The Attributes of Leadership: A Checklist

Max DePree

From: Leadership Jazz. Copyright © 1992. Used by permission of Doubleday, a division of Random House, Inc.

I arrived at the local tennis club just after a group of high school students had vacated the locker room. Like chickens, they had not bothered to pick up after themselves. Without thinking too much about it, I gathered up all their towels and put them in a hamper. A friend of mine quietly watched me do this and then asked me a question that I’ve pondered many times over the years. “Do you pick up towels because you’re the president of a company, or are you the president because you pick up towels?”

Leadership, as I said at the beginning of this book, is a serious meddling in the lives of others. Besides picking up towels, what other traits or attributes qualify us to accept the job of leadership?

Some of my friends call me a man of many lists. If you have read this far in the book, you’ll probably agree. Here is a list that may help you coalesce your thinking about the good work of leadership. In spite of my admiration for lists, to catalog the attributes of a leader is like fighting the Hydra. Like Hercules, I confront two more heads every time I write one off. In examining one aspect of leadership, I soon discover that I think of something else equally important. Just another proof that leadership is something we never completely understand.

Other people have made lists about leadership. A good one is “The Tasks of Leadership,” a chapter in John Gardner’s book On Leadership. I find that a list brings a sort of discipline to my thinking, and I look at a good list as a musical score. Before it really comes to life, it must be interpreted and performed. How that is accomplished or how you use a list is more up to you than to me.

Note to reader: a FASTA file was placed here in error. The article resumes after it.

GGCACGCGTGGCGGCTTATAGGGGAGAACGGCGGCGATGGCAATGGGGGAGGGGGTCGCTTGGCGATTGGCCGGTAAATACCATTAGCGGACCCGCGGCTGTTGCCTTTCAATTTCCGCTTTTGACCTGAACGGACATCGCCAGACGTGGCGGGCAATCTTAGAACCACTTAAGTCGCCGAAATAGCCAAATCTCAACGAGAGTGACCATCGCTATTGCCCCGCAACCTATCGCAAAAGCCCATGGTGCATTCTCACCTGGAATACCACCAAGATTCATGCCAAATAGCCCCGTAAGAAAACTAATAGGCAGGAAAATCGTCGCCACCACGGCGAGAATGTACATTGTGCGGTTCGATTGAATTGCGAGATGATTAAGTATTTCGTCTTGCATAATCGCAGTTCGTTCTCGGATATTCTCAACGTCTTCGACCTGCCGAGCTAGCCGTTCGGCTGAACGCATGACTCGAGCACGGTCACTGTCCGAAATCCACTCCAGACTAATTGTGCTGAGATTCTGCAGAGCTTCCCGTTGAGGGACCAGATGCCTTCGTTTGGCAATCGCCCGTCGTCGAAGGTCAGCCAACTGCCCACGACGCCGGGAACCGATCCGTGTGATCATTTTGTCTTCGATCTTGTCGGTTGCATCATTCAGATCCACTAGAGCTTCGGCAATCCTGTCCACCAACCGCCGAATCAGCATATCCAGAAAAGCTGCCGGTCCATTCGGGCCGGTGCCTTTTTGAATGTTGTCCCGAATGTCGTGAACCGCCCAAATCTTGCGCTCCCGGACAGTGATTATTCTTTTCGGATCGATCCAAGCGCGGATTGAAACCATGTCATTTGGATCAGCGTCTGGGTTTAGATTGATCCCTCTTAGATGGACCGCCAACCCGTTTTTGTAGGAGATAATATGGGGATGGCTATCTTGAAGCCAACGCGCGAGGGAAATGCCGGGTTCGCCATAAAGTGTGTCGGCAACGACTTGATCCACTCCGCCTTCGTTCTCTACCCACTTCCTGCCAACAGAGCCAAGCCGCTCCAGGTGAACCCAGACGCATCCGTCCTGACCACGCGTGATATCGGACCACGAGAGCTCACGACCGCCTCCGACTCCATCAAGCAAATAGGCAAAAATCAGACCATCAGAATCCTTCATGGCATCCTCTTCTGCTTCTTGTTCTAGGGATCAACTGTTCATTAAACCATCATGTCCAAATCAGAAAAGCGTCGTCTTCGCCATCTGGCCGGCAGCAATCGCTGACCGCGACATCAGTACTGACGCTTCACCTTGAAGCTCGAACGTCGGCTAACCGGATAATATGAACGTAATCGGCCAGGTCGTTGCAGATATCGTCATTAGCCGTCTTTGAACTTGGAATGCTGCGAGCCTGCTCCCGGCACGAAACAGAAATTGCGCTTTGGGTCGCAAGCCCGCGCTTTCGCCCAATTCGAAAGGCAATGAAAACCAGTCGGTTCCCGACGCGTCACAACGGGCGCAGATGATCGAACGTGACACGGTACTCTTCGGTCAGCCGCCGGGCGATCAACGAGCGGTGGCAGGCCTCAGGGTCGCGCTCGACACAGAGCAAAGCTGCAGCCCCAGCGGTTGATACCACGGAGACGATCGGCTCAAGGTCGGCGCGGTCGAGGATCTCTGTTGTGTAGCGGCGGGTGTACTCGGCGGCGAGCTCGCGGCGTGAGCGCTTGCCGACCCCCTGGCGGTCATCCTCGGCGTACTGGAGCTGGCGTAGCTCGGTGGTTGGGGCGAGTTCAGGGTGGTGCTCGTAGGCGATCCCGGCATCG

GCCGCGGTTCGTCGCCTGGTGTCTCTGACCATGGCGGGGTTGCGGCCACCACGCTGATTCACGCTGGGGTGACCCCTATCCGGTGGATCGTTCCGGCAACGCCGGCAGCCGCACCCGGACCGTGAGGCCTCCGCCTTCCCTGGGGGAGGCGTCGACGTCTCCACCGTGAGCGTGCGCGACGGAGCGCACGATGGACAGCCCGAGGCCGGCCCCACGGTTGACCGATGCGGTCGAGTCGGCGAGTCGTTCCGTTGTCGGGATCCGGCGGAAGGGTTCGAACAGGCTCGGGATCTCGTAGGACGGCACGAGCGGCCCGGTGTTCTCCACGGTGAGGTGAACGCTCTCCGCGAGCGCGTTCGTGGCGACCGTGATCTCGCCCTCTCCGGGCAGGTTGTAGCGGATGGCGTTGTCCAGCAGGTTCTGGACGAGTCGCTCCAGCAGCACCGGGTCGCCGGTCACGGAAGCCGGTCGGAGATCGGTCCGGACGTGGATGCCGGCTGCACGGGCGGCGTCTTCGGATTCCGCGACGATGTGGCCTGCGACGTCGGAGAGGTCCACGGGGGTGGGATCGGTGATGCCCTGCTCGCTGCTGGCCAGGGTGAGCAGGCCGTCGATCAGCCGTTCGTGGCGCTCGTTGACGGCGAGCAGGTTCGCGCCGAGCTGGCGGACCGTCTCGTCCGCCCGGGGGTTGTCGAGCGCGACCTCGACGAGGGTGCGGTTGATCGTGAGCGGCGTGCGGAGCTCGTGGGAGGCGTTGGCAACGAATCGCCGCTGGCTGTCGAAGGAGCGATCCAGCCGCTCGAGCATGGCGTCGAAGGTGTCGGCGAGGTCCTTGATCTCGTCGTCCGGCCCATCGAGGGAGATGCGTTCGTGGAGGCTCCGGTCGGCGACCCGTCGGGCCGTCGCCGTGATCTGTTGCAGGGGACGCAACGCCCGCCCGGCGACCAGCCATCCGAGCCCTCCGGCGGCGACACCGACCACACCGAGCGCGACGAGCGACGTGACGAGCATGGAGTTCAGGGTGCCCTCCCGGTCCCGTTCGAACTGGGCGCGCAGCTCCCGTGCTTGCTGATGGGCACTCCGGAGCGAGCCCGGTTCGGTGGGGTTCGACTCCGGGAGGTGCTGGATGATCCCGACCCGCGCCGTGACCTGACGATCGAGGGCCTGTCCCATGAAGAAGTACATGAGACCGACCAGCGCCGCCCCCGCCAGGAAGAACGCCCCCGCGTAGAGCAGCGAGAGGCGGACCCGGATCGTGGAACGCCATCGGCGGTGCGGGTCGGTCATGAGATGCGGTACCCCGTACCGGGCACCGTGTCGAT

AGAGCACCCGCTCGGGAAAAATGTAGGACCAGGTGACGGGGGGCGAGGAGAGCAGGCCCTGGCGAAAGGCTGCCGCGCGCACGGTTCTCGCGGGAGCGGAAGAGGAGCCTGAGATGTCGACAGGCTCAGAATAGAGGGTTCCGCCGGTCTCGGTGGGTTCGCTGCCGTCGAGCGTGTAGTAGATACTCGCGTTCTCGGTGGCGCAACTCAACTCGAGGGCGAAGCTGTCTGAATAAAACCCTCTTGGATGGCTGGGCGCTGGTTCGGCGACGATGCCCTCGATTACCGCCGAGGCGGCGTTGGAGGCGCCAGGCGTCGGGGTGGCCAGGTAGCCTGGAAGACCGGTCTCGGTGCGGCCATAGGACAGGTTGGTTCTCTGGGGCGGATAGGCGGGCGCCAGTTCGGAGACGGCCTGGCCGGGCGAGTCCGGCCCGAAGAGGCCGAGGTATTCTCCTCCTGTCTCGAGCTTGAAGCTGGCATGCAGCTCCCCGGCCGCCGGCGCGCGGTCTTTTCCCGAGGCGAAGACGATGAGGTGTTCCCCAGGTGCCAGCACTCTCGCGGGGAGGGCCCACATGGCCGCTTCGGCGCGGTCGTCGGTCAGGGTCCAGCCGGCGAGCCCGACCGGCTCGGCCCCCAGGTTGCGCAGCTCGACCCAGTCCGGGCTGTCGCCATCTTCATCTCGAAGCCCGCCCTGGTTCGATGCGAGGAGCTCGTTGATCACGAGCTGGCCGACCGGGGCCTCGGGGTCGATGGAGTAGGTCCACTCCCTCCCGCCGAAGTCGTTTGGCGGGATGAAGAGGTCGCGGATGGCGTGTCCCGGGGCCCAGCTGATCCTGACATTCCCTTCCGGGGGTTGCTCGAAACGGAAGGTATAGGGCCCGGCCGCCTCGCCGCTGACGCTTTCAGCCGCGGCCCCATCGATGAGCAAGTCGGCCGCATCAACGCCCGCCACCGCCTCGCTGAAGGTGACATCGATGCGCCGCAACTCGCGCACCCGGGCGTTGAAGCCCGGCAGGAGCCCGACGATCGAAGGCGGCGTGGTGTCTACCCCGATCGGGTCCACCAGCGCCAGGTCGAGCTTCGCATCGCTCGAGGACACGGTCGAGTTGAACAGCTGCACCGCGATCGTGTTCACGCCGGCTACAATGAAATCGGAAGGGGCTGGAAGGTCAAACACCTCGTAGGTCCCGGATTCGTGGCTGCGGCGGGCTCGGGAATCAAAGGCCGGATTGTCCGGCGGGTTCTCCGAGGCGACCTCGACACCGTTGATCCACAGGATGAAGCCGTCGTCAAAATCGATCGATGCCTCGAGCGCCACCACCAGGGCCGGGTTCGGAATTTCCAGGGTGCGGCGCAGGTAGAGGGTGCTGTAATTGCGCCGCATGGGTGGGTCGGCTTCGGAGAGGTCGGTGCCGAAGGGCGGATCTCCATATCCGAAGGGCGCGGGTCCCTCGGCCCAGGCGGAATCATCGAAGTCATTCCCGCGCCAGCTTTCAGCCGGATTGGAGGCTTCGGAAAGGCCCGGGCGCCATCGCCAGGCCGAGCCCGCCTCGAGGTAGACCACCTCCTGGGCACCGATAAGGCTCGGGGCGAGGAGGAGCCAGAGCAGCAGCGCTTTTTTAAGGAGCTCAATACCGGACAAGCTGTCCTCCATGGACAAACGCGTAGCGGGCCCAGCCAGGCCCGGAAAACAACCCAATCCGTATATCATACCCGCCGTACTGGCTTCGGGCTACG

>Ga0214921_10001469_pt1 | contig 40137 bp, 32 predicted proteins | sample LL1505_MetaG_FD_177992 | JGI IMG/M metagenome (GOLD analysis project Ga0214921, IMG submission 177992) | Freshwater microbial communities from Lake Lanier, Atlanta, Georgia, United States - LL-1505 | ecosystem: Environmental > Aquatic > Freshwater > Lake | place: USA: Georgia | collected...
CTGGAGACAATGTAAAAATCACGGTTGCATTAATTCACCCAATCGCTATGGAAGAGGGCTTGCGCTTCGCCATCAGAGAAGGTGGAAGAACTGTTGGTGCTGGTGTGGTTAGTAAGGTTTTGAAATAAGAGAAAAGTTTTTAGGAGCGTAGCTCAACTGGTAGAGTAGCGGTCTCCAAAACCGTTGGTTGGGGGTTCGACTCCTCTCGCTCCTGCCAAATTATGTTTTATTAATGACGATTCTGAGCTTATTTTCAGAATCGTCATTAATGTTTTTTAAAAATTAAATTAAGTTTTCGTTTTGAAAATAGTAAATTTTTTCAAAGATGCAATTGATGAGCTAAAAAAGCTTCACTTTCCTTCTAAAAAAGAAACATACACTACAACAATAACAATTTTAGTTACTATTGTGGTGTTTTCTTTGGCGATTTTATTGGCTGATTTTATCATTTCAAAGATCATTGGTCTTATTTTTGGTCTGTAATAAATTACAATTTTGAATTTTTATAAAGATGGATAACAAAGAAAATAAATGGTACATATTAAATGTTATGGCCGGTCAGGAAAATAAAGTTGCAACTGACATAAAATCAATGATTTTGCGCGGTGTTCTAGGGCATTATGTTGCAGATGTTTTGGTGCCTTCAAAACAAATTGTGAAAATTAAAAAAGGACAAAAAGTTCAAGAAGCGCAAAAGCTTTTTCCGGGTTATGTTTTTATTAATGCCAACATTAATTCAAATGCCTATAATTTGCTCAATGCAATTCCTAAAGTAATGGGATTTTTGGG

Above all, leadership is a position of servanthood. Leadership is also a posture of debt; it is a forfeiture of rights. You see! One quality of leadership always implies another. Where does one stop? Here is my list. See what you think.

Integrity. Integrity is the linchpin of leadership. Where integrity is at stake, the leader works publicly. Behavior is the only score that’s kept. Lose integrity, and a leader will suddenly find herself in a directionless organization going nowhere.

Vulnerability. Vulnerability is the opposite of self-expression. Vulnerable leaders rust in the abilities of other people; vulnerable leaders allow the people who follow them to do their best. An invulnerable leader can be only as good as her own performance – what a terrifying thought! One caveat: Remember that there is no such thing as safe vulnerability.

Discernment. You cannot buy discernment; you can find it. Discernment lies somewhere between wisdom and judgment. Leaders are required to see many things – pain, beauty, anxiety, loneliness, and heartbreak. Two elements to keep your eye on: the detection of nuance and the perception of changing realities. What kind of antennae do you have?

Awareness of the human spirit. In a special way, all the qualities of a good leader stem from this one. Without understanding the cares, yearnings, and struggles of the human spirit, how could anyone presume to lead a group of people across the street? In modern organizational jargon, person skills always precede professional skills.

Courage in relationships. Followers expect a leader to face up to tough decisions. When conflict must be resolved, when justice must be defined and carried out, when promises need to be kept, when the organization needs to hear who counts – these are the times when leaders act with ruthless honesty and live up to their covenant with the people they lead.

Sense of humor. Sometimes the best humor is deadly serious. I’ve often wondered why. Part of the reason must be that a compassionate sense of humor requires a broad perspective on the human condition, and accounting for many points of view. Surely true leaders have it. You’ll find a sense of humor essential to living with ambiguity.